First, if you want to know the difference between the UK, England, and Great Britian; watch this funny video, which Guy Spier posted:
The latest Robinhood Investors Conference is in the books, and some hedge funds made an appearance at the conference. In a panel on hedge funds moderated by Maverick Capital's Lee Ainslie, Ricky Sandler of Eminence Capital, Gaurav Kapadia of XN and Glen Kacher of Light Street discussed their own hedge funds and various aspects of Read More
The financial world always keeps a check and balance on all the currencies of the world and in recent times when there was a high debate on the crisis, the pound sterling, currency of England became the focal point.
In a Maastricht treaty, held by the EU, UK opted out on adapting to the euro as the local currency and established that they would not for a lifetime.
Since then, majority of the public, in different polls taken at different periods, resisted on joining the EU and adapting to the euro as their new currency.
It was Tony Blair, former prime minister of the England, who declared that if England was to join the EU, five economic tests had to be carried out and passed. Following are those five tests.
1: if the business cycles and the economic structures compatible so that there would be harmony in joining euro and living up to the interest rates on a lifetime basis.
This test argued with the economic situation of England at that time and still does in that it asks for markets to be open to euro and its interest rates those were to be imposed on all sectors including the housing. This did not see as favourable as England wanted or in many cases needed it to be. So there were significant structural differences that did not meet requirements in the test.
2: If problems emerged, would there be enough flexibility to deal with them?
Since the crack of crisis in recent years, England has shown flexibility in terms of convergence to heap down the losses and to regain the economic fitness and since trying to achieve this aim, their economy stands at a GDP of 2.3 trillion (approximately), even after all this this test was established failed due to non-confidence of England In their flexibility, or thought it was insufficient.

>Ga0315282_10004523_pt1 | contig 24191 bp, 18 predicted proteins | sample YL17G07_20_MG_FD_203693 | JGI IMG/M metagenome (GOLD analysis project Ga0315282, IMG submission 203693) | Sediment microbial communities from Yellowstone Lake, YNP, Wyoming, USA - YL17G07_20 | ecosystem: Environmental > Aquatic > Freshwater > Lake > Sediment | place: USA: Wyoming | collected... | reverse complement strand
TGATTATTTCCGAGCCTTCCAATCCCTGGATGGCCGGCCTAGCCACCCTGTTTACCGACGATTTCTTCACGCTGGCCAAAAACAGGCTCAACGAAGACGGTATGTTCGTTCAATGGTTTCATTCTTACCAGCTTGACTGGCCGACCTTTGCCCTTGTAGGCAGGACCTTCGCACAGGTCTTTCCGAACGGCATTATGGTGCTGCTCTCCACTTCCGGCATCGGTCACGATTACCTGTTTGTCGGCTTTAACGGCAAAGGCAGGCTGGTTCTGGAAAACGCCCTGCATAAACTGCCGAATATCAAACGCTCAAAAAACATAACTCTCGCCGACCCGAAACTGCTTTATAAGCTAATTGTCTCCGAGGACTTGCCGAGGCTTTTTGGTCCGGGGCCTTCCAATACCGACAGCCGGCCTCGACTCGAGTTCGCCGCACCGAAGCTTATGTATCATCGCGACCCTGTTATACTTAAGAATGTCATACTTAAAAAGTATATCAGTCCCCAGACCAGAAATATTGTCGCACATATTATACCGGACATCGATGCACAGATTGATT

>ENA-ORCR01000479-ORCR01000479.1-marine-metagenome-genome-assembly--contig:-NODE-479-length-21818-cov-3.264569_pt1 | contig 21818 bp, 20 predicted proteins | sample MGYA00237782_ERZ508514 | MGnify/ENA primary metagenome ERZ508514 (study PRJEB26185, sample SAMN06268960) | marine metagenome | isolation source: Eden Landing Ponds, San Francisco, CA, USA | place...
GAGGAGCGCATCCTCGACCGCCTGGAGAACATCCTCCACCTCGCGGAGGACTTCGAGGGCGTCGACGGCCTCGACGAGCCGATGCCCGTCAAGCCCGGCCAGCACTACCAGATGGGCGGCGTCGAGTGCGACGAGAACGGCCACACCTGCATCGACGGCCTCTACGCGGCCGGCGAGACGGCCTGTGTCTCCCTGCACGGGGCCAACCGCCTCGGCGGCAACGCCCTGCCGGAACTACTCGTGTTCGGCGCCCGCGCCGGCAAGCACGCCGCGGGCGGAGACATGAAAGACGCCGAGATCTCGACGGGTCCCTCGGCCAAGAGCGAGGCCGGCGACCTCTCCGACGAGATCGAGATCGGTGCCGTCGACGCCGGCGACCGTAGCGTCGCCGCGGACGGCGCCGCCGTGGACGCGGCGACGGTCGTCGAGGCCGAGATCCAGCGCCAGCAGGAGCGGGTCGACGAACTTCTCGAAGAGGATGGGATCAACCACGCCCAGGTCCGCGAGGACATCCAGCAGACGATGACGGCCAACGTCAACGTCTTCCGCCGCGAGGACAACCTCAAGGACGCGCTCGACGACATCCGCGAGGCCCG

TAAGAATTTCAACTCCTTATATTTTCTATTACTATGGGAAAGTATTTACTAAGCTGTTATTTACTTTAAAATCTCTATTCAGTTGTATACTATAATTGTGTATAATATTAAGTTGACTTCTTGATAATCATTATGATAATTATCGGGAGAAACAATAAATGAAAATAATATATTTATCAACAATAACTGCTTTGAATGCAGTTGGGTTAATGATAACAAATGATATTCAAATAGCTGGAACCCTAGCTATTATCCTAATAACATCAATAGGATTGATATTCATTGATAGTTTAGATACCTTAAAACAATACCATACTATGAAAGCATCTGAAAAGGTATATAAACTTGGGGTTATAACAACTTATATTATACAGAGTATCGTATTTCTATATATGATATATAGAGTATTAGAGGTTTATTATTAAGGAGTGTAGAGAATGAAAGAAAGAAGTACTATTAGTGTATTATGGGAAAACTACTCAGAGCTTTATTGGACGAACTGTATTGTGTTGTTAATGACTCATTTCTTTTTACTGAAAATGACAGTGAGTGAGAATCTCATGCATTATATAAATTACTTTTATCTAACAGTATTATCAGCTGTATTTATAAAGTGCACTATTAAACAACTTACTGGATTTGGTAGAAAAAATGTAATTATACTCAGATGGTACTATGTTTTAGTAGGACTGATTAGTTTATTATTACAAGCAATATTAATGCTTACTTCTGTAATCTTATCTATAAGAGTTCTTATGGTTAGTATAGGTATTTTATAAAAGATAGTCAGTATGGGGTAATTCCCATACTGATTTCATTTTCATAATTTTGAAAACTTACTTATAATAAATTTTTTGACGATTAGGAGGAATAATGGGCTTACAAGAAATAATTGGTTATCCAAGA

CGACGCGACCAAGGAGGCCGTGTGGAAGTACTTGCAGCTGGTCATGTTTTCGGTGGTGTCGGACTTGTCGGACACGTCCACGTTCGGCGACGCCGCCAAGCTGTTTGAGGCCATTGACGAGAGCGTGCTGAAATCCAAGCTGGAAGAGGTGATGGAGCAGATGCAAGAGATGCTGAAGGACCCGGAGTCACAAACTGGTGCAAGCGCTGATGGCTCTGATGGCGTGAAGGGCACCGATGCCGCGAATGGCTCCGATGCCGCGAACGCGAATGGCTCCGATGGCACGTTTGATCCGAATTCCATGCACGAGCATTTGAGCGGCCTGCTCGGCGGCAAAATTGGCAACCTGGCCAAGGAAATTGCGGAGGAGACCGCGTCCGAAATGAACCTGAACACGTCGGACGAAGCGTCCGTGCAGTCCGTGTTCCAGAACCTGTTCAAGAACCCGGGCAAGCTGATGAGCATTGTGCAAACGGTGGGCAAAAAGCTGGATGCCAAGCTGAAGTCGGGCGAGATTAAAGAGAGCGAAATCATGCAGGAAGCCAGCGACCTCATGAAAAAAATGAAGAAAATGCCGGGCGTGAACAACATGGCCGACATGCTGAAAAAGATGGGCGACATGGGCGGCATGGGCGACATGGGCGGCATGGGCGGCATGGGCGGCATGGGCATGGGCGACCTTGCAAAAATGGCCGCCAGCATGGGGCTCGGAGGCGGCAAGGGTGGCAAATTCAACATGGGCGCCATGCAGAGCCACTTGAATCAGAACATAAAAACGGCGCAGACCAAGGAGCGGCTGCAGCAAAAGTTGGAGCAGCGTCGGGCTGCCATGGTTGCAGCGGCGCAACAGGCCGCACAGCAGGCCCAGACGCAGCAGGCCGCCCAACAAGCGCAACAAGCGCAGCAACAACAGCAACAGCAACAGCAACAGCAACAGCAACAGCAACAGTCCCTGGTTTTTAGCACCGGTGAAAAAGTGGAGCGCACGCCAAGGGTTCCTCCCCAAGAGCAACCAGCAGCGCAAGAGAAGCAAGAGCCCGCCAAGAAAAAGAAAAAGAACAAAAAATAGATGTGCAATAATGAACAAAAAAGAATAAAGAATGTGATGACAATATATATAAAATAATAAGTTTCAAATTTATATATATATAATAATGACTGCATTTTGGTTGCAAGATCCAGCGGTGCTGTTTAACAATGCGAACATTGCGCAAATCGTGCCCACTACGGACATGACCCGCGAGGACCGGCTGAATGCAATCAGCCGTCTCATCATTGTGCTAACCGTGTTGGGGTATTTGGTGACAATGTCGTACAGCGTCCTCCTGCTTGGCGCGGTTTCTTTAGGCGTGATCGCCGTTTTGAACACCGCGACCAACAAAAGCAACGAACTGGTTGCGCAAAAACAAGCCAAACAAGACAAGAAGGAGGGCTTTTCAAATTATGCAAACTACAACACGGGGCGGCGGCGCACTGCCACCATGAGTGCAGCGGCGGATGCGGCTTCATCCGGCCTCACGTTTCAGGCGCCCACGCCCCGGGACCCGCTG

3: Would EU joining bring better conditions to established firms and them making decisions of bringing investments?
It was argued that this criterion could only be met if there was compatibility between the economic structures and the business cycles and the test showed that there was a structural deficit and also the second test suggested that there was insufficient confidence to meet flexibility issues if problems were faced.
4: What benefits would the admission bring to the UK’s financial services industry; in particular, the whole sale market?
It was established that the admission to the EU would bring England some fruits and that in terms of its strengthening of the financial hub of England, the great city of London, would benefit from the Eurozone membership.
5: In summary, would the admission bring stability, growth and employment to England?
Yes the admission to the EU would yield such fruits there was no doubt in this phenomenon but the high ranked officials of the economic established believed that this was only possible if the first two criterions were met and since they did not therefore, this test becomes void.
These 5 tests proved to be the focal point of UK’s argument not to join the EU. In hindsight, the decision was a great one. Whether one believes that austerity or more stimulus is needed now, most would agree that England having its own Central bank, is now in a much better situation than the countries that use the Euro.